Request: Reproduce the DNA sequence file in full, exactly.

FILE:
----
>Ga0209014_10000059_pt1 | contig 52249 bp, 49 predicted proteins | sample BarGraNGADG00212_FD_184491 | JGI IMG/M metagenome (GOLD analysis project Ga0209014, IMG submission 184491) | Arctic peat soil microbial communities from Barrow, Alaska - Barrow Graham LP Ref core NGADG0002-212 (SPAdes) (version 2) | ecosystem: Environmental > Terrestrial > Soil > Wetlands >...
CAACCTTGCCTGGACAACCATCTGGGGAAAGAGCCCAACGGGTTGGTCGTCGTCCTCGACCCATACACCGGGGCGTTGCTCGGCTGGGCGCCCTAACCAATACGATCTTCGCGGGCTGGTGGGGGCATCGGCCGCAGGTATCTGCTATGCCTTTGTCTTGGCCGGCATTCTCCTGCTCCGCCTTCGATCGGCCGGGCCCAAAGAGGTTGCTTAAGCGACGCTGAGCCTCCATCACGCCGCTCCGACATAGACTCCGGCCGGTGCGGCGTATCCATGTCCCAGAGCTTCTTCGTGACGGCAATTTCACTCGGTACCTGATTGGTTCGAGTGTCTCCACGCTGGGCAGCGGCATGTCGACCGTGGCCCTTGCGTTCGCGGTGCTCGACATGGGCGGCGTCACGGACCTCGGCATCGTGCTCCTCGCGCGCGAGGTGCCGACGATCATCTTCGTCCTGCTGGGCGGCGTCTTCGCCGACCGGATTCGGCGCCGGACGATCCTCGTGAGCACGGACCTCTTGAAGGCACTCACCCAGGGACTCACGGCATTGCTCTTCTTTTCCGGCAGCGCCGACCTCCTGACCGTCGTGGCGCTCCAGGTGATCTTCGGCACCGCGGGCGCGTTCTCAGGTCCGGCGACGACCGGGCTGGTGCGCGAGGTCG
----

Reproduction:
>Ga0209014_10000059_pt1 | contig 52249 bp, 49 predicted proteins | sample BarGraNGADG00212_FD_184491 | JGI IMG/M metagenome (GOLD analysis project Ga0209014, IMG submission 184491) | Arctic peat soil microbial communities from Barrow, Alaska - Barrow Graham LP Ref core NGADG0002-212 (SPAdes) (version 2) | ecosystem: Environmental > Terrestrial > Soil > Wetlands >...
CAACCTTGCCTGGACAACCATCTGGGGAAAGAGCCCAACGGGTTGGTCGTCGTCCTCGACCCATACACCGGGGCGTTGCTCGGCTGGGCGCCCTAACCAATACGATCTTCGCGGGCTGGTGGGGGCATCGGCCGCAGGTATCTGCTATGCCTTTGTCTTGGCCGGCATTCTCCTGCTCCGCCTTCGATCGGCCGGGCCCAAAGAGGTTGCTTAAGCGACGCTGAGCCTCCATCACGCCGCTCCGACATAGACTCCGGCCGGTGCGGCGTATCCATGTCCCAGAGCTTCTTCGTGACGGCAATTTCACTCGGTACCTGATTGGTTCGAGTGTCTCCACGCTGGGCAGCGGCATGTCGACCGTGGCCCTTGCGTTCGCGGTGCTCGACATGGGCGGCGTCACGGACCTCGGCATCGTGCTCCTCGCGCGCGAGGTGCCGACGATCATCTTCGTCCTGCTGGGCGGCGTCTTCGCCGACCGGATTCGGCGCCGGACGATCCTCGTGAGCACGGACCTCTTGAAGGCACTCACCCAGGGACTCACGGCATTGCTCTTCTTTTCCGGCAGCGCCGACCTCCTGACCGTCGTGGCGCTCCAGGTGATCTTCGGCACCGCGGGCGCGTTCTCAGGTCCGGCGACGACCGGGCTGGTGCGCGAGGTCG